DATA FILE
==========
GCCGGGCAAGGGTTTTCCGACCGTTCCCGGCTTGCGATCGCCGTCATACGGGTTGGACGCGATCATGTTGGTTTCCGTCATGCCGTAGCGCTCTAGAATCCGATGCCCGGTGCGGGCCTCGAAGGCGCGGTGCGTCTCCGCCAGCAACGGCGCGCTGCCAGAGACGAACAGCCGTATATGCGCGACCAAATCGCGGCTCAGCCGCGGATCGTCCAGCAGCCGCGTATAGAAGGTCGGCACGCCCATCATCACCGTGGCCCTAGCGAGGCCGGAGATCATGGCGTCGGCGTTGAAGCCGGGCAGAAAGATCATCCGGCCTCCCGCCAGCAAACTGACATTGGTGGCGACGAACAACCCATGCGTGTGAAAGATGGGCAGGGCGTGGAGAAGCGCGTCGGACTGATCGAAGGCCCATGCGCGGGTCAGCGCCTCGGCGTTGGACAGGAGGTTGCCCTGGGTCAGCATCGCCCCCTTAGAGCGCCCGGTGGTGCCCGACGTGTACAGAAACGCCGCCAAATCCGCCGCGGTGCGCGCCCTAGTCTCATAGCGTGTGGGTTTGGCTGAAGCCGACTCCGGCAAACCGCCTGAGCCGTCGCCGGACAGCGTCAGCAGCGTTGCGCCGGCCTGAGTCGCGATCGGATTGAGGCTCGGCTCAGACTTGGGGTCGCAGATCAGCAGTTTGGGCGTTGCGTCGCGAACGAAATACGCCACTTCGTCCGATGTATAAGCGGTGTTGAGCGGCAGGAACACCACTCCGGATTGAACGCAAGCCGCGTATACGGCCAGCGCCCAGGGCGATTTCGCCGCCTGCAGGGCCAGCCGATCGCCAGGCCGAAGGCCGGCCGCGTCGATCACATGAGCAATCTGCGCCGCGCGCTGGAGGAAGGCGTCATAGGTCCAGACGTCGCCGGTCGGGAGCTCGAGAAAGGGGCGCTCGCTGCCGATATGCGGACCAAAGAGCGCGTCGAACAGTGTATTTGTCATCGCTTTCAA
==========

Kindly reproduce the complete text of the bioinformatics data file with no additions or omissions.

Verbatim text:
GCCGGGCAAGGGTTTTCCGACCGTTCCCGGCTTGCGATCGCCGTCATACGGGTTGGACGCGATCATGTTGGTTTCCGTCATGCCGTAGCGCTCTAGAATCCGATGCCCGGTGCGGGCCTCGAAGGCGCGGTGCGTCTCCGCCAGCAACGGCGCGCTGCCAGAGACGAACAGCCGTATATGCGCGACCAAATCGCGGCTCAGCCGCGGATCGTCCAGCAGCCGCGTATAGAAGGTCGGCACGCCCATCATCACCGTGGCCCTAGCGAGGCCGGAGATCATGGCGTCGGCGTTGAAGCCGGGCAGAAAGATCATCCGGCCTCCCGCCAGCAAACTGACATTGGTGGCGACGAACAACCCATGCGTGTGAAAGATGGGCAGGGCGTGGAGAAGCGCGTCGGACTGATCGAAGGCCCATGCGCGGGTCAGCGCCTCGGCGTTGGACAGGAGGTTGCCCTGGGTCAGCATCGCCCCCTTAGAGCGCCCGGTGGTGCCCGACGTGTACAGAAACGCCGCCAAATCCGCCGCGGTGCGCGCCCTAGTCTCATAGCGTGTGGGTTTGGCTGAAGCCGACTCCGGCAAACCGCCTGAGCCGTCGCCGGACAGCGTCAGCAGCGTTGCGCCGGCCTGAGTCGCGATCGGATTGAGGCTCGGCTCAGACTTGGGGTCGCAGATCAGCAGTTTGGGCGTTGCGTCGCGAACGAAATACGCCACTTCGTCCGATGTATAAGCGGTGTTGAGCGGCAGGAACACCACTCCGGATTGAACGCAAGCCGCGTATACGGCCAGCGCCCAGGGCGATTTCGCCGCCTGCAGGGCCAGCCGATCGCCAGGCCGAAGGCCGGCCGCGTCGATCACATGAGCAATCTGCGCCGCGCGCTGGAGGAAGGCGTCATAGGTCCAGACGTCGCCGGTCGGGAGCTCGAGAAAGGGGCGCTCGCTGCCGATATGCGGACCAAAGAGCGCGTCGAACAGTGTATTTGTCATCGCTTTCAA